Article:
Assemblywoman Cathy Nolan, an outspoken and passionate Queens Democrat, will be departing the Education Committee chairmanship to take the position as deputy speaker in the coming session, multiple sources at the state Capitol confirm.

Nolan will be replaced as Education Committee chair – a position she has held since 2006 and was given by former Speaker Sheldon Silver – by Assemblyman Michael Benedetto, who, like the current speaker, Carl Heastie, is a Bronx Democrat.

Nolan and Heastie memorably clashed back in 2015 when they both vied for the speakership after Silver was forced to give it up due to the fact that he was facing federal corruption charges. Nolan was the only woman in the running for the position, and she stuck it out longer than the other contenders, even as it became increasingly clear that Heastie was quickly locking up the support necessary to win the leadership fight.

In the end, however, Nolan conceded, noting the historic nature of both her candidacy and Heastie’s – he’s the first African American speaker – and said that she was gratified to “have put at least a scratch in the glass ceiling for women.”

Sources rejected the suggestion that Nolan’s departure from the Education Committee was due to some long-simmering feud between herself and Heastie, saying she had decided she had served long enough and wanted a break.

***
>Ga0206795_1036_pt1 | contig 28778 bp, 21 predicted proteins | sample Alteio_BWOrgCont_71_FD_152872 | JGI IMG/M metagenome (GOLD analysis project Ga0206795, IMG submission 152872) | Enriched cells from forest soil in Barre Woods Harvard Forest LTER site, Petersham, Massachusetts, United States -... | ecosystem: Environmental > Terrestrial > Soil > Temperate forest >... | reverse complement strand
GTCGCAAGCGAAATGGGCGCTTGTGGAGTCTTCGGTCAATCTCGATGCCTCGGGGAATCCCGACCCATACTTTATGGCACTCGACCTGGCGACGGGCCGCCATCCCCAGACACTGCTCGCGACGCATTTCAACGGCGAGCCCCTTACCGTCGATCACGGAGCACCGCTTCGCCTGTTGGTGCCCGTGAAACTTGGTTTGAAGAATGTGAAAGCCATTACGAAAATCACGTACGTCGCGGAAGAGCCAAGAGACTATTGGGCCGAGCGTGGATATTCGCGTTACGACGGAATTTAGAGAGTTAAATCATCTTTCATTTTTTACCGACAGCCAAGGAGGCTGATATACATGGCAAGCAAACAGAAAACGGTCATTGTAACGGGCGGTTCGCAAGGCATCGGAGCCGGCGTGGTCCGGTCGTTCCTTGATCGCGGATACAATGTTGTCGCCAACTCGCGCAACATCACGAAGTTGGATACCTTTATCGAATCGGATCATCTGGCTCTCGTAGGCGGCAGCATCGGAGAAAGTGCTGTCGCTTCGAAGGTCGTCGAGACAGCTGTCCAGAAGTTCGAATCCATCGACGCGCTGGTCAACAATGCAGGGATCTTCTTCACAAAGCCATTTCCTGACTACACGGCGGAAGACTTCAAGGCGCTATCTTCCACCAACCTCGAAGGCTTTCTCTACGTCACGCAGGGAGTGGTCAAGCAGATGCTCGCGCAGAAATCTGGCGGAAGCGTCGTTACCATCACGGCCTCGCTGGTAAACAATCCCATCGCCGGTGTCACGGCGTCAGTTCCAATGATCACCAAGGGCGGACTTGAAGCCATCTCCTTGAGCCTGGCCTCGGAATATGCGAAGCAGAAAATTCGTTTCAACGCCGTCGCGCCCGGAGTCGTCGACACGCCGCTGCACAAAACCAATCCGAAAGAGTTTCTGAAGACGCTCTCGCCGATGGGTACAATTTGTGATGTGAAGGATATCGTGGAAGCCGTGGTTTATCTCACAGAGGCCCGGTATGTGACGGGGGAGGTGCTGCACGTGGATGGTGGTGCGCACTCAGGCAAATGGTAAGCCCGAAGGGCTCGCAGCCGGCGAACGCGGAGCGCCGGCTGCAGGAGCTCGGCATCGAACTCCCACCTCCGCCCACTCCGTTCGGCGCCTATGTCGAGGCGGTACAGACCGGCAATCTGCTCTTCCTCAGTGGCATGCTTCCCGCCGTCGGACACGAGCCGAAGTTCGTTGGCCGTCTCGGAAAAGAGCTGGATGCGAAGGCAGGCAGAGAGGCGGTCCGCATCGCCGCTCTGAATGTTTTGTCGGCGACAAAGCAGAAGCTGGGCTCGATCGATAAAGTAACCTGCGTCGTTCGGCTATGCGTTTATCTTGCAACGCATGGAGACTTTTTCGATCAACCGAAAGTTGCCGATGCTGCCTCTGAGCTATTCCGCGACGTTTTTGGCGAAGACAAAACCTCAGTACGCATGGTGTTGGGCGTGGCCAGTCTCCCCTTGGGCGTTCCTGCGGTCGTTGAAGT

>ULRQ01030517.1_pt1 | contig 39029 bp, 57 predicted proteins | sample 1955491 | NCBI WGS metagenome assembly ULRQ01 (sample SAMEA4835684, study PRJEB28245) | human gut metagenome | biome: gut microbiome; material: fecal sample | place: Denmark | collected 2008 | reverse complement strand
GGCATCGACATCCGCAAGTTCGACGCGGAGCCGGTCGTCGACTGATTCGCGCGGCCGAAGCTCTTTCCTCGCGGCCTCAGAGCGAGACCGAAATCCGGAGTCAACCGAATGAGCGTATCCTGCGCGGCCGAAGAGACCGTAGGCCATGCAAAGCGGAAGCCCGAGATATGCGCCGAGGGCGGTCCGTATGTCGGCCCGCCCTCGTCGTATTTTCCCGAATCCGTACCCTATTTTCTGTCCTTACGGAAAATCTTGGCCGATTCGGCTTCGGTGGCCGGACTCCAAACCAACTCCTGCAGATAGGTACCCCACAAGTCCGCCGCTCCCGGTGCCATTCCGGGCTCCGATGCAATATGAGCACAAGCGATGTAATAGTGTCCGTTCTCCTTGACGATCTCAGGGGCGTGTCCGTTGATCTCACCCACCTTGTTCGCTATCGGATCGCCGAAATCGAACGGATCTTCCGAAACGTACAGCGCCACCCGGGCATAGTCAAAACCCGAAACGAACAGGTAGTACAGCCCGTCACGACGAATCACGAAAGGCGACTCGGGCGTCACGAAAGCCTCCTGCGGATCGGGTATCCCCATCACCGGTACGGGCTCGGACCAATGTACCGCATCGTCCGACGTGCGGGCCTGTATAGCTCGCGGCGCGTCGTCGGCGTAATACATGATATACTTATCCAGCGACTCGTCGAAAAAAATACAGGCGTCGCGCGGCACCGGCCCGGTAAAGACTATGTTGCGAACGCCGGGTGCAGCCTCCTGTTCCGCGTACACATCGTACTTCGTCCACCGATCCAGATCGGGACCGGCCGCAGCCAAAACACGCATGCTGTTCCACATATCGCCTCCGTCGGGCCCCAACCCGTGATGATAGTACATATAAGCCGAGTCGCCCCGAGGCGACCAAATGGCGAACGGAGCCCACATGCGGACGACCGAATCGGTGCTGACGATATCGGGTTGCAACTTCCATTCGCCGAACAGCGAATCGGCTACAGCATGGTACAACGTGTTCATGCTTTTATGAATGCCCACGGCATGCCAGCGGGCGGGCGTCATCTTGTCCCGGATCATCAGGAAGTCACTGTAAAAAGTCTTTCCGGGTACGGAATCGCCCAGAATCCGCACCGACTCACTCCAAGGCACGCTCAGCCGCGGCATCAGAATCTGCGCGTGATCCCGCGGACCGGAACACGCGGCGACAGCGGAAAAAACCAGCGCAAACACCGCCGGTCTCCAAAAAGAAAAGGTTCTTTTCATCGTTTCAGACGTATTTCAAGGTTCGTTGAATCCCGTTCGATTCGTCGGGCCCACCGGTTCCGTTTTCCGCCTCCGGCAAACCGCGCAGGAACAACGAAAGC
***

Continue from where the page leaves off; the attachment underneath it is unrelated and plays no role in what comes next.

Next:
The change also comes as most committee chairs – and many leadership posts – are poised to lose the stipends they carry known in Albany parlance as “lulus” if the recommendation of the pay compensation commission goes through. But since the Education Committee position and the deputy speakership are in line to lose their lulus, it’s hard to see how Nolan might gain by this change.

Under the proposal, the Assembly Democrats would have only five posts that carry lulus: speaker, majority leader, speaker pro tempore, and the chairs of the Ways and Means and Codes committees. (That last one is the subject of much debate and speculation, as Ken Lovett reported this morning).

Also, as of last week, the commission’s proposal, which also would dramatically limit lawmakers’ ability to earn outside income, while boosting their salaries to make them the highest paid state legislators in the nation, is the subject of a lawsuit brought by the Government Justice Center.

This change in the Assembly Democrats’ line-up comes at a time when the Senate Education Committee will also be under new leadership. Incoming Majority Leader Andrea Stewart-Cousins recently announced Sen. Shelley Mayer, of Yonkers, would be taking the reigns of that committee after its current occupant, Republican Sen. Carl Marcellino, was defeated by James Gaughran in November as part of the blue wave that swept the GOP out of the majority.